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Korea Hoping for a Turn of Fortune in Russia

With the World Cup in Russia just around the corner, South Korea go into the tournament knowing that they face a very difficult test in Group F as they square off against Sweden, Mexico and Germany.  Although there is optimism in the side that progression to the knockout stage is possible, it is much more measured in comparison to four years ago in Brazil, where getting through the group seemed to be almost assured, but was met with disappointment after crashing out of the tournament against Algeria.  Will things be different this time around?  K League United's Branko Belan explores what lies ahead for the Reds as they knock on Russia's door.

(Image courtesy of www.kfa.or.kr)

A Debacle Revisited

Four years ago in Brazil, it seemed, at least on paper, that in a group with Russia, Belgium and Algeria, advancing to the knockout stages was a fair possibility.  After a draw against Russia in their opening match, they would go on to lose their next two, and returned home in embarrassment.

Lee Keun-ho put Korea ahead after 68 minutes against this year's hosts, only for Aleksandr Kerzhakov to equalize six minutes later to share the spoils in the end.

Despite their best efforts against Belgium, with the addition of having a man advantage after Steven Defour was sent off in the 44th minute after a straight red for a dangerous challenge on Kim Shin-wook, it was the Belgians who would take all three points when Jan Vertonghen pounced on a rebound in the 77th minute for the only goal of the match.

The Algeria encounter presented the last opportunity for Korea to salvage something from the tournament, but the African side were already three up by the break and there was no way for Korea to recover in what finished a 4-2 loss.

Run-up to Russia

Fast forward to 2018.  It started off fairly well for Korea as they managed two wins and a draw in their winter training camp, but back to back losses in March friendlies against Northern Ireland and Poland, respectively cast some doubt on what could be a notable weakness for the national side come their opening match against Sweden on June 18th - how their back line will respond under pressure.

As a comparison, recent friendlies against Honduras and Bosnia-Herzegovina provided two completely different pictures of the current squad.  Against the Central American side, they struggled in the first forty-five minutes before coming alive to score twice in the second half, keeping a clean sheet for Cho Hyun-woo in the process.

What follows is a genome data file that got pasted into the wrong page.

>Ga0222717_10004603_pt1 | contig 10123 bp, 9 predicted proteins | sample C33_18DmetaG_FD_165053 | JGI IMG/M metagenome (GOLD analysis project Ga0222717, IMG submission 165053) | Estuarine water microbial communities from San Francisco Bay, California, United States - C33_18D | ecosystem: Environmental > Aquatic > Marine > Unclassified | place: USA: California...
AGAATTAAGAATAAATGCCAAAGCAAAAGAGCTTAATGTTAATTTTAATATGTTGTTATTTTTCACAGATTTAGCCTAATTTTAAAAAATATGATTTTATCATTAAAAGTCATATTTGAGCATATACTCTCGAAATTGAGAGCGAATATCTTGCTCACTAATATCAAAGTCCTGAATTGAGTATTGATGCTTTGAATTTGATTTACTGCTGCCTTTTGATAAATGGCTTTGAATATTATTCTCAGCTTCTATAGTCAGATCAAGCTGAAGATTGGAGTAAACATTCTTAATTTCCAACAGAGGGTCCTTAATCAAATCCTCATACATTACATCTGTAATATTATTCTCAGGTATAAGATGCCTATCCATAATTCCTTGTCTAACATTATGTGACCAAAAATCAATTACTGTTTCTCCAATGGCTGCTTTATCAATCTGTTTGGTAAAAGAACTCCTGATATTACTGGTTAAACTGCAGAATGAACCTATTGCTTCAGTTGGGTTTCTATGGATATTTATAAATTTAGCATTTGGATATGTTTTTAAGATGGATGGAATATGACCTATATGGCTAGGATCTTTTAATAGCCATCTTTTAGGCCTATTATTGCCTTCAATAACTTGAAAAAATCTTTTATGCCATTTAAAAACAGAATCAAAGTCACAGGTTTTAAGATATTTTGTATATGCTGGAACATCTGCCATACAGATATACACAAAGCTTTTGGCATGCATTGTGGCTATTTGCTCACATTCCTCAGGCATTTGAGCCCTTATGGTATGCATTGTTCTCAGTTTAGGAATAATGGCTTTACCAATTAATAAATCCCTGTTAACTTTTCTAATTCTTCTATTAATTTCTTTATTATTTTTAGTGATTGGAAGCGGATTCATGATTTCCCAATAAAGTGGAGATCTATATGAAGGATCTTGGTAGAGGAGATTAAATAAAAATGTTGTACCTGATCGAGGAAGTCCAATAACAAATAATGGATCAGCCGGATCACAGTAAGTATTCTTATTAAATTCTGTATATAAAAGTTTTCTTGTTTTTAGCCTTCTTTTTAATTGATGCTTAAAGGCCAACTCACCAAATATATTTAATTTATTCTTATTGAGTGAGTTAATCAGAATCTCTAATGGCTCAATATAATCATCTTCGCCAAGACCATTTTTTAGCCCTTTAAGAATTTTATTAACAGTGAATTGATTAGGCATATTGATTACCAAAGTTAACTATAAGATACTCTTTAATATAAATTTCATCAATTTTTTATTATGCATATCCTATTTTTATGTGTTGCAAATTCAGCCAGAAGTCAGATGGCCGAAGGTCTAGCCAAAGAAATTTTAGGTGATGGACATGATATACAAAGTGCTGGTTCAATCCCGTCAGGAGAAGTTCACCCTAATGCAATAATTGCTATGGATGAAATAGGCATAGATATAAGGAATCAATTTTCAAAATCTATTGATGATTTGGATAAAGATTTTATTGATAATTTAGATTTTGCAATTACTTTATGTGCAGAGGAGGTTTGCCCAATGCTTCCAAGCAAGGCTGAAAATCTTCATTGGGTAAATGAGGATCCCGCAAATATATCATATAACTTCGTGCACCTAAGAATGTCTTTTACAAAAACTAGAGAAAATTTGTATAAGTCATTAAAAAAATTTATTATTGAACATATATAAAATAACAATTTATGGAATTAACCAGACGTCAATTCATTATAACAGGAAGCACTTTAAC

Against Bosnia, it was a completely different story, however, as coach Shin Tae-yong used the match to experiment with a three man back line, which completely backfired, as Edin Visca scored a hat-trick for the visitors in a 3-1 win.

Korea's defenders were under constant pressure the whole way, and Oh Ban-suk was particularly exposed on several occasions, leaving many to wonder why he was included on the final 23 man roster, having just earned his first call-up to the senior team.  His performances for his club side Jeju United this season may have been enough to warrant consideration, but if not for a slew of injuries, he wouldn't have even been in the conversation for the World Cup at all.

Korea looked very uninspiring in a goalless draw against Bolivia.  They lacked a first touch on the ball, and aside from a few solid chances from Kim Shin-wook in the first forty-five, lacked creativity in front of goal and the urgency to go for a winner in the second half.

They didn't field what looked like their best eleven, which leaves a lot up in the air as to what the strategy is for this team moving forward.  With only one friendly remaining against Senegal, time is thin to cement a starting unit when they open against Sweden in just over a week's time.

One positive from the match is that Korea reverted to a back four once again, which is how they should man their defensive third.  They simply lack the quality and depth to employ wingers on the flanks who can track back in support as would be the case with only three at the back.  They are too thin to defend against the sort of counter-attack which their opponents in Russia are capable of.

If not Son, then who?

There is, however, another concern for the team to address - that of the role of Son Heung-min, and particularly the fact that he will be the marked man for Korea at these finals.  It's no secret that a lot will be expected of him, which means that he will most likely have very little space to maneuver in the offensive third.

This begs the question of who will step up in a support role.  All eyes could point in the direction of Lee Jae-sung, last year's K League MVP, who is rumored to be moving to Europe this summer, although most reports to this point are pure speculation.